2) Market conditions most likely changed since the initial lease was signed, the market rents most likely have increased since the original tenant took occupancy.

Here is an example of Subletting/Assignment clause, please note, this language is not a substitute for personalized advice from a knowledgeable real estate attorney, always consult an attorney who is licensed to practice in your state.

Tenant shall have the right to assign its lease or sublet the premises with the Landlord’s prior written consent providing that the Tenant or sub lessee will not violate any other restrictive covenant, then in effect in the center and of which Tenant has notice. It is expressly understood that Tenant shall have the unrestricted right to assign, sublet, license or transfer (hereinafter collectively “Transfer”) any or all of its rights and privileges under the lease.

You should consider both options and the consequences before deciding to subletting or assign your lease. You may find yourself wanting to move back into your space and if you assign your lease you give up that right. If you can’t terminate your lease which is the cleanest and lease complicated solution be sure that any assignee is a rock solid Tenant, or structure the transfer as a sublet, so that if the subtenant falls short, you can at least retake and use the space.

Investing In Commercial Real Estate?

Looking to invest in Arizona Commercial Real Estate? At ICRE Investment Group, we work with commercial investors, property owners, companies, banks, and commercial loan servicers seeking the highest quality of services in the greater Phoenix, Scottsdale, Mesa and Tempe Arizona regions. Contact us for more information.

Using the Starker Exchange Technique

the Starker Exchange Technique

What is a Starker exchange and how can commercial real estate investors utilize it? Many of you that are reading are familiar with a 1031 exchange, if not you can read one of my many articles on the topic 10 Things to know about a 1031 Exchange That I previously published. Moving into the advanced state of a 1031 IRS tax code is the Starker Exchange. This is a very special area of a 1031 Exchange in which you can find a buyer for your property, then go out and find what you want to own, and still qualify for the benefits of the 1031 Exchange. Starker exchanges are very different to any other kind of exchange, and are full of pitfalls that can turn a potential savings of would-be tax liability into a nightmare of audits and future penalties. A Starker exchange begins when the first party initiates the exchange by entering into an agreement to sell a property they own. This first party follows a very strict set of rules that allow this partner to actually deed title in the normal way it would be transferred by a sale. However, the proceeds of the sale that is the purchase money, must be kept away from the seller, pending the ultimate purchase of a replacement property. This replacement property will become the exchange property which will hopefully meet the full test of the rules and regulations of the Starker 1031. The advantages of using a Starker exchange technique is that it can put you firmly into the shoes of a buyer. The idea behind the Starker 1031 allow you to sell now, and exchange later.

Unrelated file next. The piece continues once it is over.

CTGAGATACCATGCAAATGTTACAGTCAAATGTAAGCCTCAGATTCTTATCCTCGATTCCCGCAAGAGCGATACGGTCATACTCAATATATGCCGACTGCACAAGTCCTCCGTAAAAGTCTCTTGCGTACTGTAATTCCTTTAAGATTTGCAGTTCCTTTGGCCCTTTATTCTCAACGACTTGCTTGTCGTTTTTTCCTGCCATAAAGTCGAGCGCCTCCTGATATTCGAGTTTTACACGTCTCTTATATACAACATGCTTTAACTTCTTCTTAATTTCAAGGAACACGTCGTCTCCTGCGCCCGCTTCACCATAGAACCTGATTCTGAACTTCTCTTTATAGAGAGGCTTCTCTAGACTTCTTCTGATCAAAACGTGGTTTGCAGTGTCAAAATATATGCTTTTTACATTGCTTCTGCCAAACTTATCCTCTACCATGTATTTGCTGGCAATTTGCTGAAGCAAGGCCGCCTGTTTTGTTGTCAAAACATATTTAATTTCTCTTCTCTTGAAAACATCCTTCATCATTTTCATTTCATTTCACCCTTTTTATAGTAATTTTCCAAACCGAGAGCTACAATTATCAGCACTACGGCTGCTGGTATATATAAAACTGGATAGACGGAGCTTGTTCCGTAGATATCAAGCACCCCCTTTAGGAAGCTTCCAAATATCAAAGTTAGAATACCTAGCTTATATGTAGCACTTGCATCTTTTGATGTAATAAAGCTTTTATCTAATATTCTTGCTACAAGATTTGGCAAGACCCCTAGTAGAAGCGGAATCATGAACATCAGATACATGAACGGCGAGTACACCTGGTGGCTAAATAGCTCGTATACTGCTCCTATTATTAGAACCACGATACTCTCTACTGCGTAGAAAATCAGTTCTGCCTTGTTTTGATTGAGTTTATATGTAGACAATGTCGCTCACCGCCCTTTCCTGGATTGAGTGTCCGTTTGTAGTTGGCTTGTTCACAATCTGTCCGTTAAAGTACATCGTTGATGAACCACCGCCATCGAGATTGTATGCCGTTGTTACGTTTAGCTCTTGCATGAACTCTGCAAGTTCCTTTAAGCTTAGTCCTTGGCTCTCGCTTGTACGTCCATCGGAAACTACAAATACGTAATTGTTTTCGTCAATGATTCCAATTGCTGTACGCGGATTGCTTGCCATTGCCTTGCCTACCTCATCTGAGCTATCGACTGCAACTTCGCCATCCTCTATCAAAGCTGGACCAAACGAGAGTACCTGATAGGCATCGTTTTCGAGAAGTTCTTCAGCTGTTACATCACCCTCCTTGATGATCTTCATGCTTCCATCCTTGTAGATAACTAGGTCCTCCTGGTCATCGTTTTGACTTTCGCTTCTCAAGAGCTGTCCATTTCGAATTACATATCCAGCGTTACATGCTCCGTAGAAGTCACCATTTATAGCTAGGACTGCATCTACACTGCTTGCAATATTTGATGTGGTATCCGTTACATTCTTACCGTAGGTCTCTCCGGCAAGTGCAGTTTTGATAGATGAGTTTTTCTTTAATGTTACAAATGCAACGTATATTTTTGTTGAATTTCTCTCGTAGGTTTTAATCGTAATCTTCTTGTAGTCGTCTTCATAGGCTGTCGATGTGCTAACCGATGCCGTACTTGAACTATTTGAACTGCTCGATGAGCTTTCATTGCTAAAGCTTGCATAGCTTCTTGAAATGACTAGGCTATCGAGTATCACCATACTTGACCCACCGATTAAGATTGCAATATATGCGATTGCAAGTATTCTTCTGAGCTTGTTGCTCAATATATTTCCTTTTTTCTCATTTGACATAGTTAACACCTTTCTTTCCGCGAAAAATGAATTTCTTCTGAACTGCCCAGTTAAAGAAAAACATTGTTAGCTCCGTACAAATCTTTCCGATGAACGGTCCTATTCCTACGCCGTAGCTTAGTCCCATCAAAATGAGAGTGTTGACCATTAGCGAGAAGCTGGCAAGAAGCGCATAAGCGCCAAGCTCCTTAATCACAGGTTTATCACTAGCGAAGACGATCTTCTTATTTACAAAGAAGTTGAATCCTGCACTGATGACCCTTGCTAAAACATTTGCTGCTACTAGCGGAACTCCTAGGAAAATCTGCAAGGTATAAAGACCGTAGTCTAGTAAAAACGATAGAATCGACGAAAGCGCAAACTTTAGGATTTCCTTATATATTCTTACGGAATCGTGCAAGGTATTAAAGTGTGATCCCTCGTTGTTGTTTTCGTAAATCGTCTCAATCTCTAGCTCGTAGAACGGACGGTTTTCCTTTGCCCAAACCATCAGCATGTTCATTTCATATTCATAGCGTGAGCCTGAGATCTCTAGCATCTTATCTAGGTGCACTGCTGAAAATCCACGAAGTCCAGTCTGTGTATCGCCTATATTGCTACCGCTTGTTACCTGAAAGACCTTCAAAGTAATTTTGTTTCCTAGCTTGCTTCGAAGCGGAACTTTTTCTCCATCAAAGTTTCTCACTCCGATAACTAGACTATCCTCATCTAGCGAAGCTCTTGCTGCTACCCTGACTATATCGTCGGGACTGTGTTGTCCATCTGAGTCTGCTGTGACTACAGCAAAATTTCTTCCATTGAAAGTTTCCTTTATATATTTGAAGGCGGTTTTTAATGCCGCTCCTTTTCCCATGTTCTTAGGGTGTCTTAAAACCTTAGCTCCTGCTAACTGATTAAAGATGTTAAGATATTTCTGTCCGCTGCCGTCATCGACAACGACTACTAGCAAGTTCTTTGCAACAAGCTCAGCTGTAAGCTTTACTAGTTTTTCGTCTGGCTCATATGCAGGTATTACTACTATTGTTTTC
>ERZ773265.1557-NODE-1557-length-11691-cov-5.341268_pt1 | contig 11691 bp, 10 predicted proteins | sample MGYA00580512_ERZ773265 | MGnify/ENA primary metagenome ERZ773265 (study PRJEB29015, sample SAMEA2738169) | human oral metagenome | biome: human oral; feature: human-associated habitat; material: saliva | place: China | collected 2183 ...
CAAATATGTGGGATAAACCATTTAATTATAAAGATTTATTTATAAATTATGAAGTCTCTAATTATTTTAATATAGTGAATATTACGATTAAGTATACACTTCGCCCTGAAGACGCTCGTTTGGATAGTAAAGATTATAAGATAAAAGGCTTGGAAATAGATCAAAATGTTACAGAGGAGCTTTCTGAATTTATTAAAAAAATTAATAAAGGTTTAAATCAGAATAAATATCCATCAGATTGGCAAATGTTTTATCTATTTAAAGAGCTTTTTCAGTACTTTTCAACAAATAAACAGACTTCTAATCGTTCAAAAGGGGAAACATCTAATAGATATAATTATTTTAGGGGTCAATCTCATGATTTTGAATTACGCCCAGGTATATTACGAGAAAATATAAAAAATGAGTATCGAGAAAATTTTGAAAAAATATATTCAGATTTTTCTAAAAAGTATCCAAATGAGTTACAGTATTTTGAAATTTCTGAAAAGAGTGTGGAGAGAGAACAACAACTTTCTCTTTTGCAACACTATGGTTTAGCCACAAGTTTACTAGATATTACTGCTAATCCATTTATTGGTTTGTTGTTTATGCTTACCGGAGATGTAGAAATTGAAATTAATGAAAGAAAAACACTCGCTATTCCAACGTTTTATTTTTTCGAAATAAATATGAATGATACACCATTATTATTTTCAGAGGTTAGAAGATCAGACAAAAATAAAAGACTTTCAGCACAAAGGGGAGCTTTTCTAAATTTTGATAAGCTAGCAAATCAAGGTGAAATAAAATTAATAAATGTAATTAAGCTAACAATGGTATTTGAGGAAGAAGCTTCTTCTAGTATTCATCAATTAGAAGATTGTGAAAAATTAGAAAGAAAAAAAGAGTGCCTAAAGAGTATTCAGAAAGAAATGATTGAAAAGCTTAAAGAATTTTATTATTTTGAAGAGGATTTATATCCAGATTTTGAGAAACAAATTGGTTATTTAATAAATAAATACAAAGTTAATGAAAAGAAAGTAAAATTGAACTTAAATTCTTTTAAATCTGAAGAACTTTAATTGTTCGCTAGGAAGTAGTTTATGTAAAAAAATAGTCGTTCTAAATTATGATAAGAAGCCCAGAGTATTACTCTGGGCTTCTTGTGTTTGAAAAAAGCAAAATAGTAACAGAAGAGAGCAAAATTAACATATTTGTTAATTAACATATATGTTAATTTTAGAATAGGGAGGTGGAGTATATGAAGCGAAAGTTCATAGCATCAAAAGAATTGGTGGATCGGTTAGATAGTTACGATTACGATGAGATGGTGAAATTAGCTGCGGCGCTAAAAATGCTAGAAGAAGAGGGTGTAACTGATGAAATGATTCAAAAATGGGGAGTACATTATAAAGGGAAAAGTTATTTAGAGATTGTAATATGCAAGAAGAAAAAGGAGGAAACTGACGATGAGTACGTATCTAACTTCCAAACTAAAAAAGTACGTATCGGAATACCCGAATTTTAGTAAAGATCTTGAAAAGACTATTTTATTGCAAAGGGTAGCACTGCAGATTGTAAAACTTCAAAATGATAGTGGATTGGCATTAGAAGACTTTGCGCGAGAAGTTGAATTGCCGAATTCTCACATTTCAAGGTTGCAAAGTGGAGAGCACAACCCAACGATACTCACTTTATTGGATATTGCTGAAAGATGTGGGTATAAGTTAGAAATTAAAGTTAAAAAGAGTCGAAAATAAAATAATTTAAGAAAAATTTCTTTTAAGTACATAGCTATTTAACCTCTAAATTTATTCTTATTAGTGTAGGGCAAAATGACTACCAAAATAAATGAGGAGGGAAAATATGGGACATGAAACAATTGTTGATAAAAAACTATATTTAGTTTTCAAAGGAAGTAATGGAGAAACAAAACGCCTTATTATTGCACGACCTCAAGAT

The Rules and Regulations of the Starker Exchange

The tax benefits only apply to that portion of the property you give up and the property you take that qualified as like kind property. The idea of like kind property is not its quality or category, but the intent of ownership, the intent being owned for investment purposes.

You must follow the time rules exactly as they are prescribed. You must identify a potential property you are going to acquire within 45 days of the date you transfer your deed to a buyer. Second, you must take title to the replacement property within 180 days from the date you transfer your deed of your old property to a buyer. Sounds simple, right? The problem is the first 45 days. You can identify several properties just in case one or more of them don’t work out. By the time you go through the due diligence, and discover things on the deal that don’t hold up, you can back out and proceed to move forward on another property, however that 45 days doesn’t restart. You cannot have access to the money paid to you for your property when you sold it, this is held by a 1031 Exchange accommodation. An accommodation is someone who helps facilitate your 1031 exchange (an Intermediary).

Because of the nature of exchanges, there will be at least. Two property owners who are affected. Keep in mind too that as exchanges are generally transacted through brokers there may also be two or more brokers in the transaction. Exchanges usually affect three or four parties, the owners of at least two properties and the brokers(s), and therefore each will come with different view points and perspectives in how they approach the transaction.

Investing In Commercial Real Estate?

Looking to invest in Arizona Commercial Real Estate? At ICRE Investment Group, we work with commercial investors, property owners, companies, banks, and commercial loan servicers seeking the highest quality of services in the greater Phoenix, Scottsdale, Mesa and Tempe Arizona regions. Contact us for more information.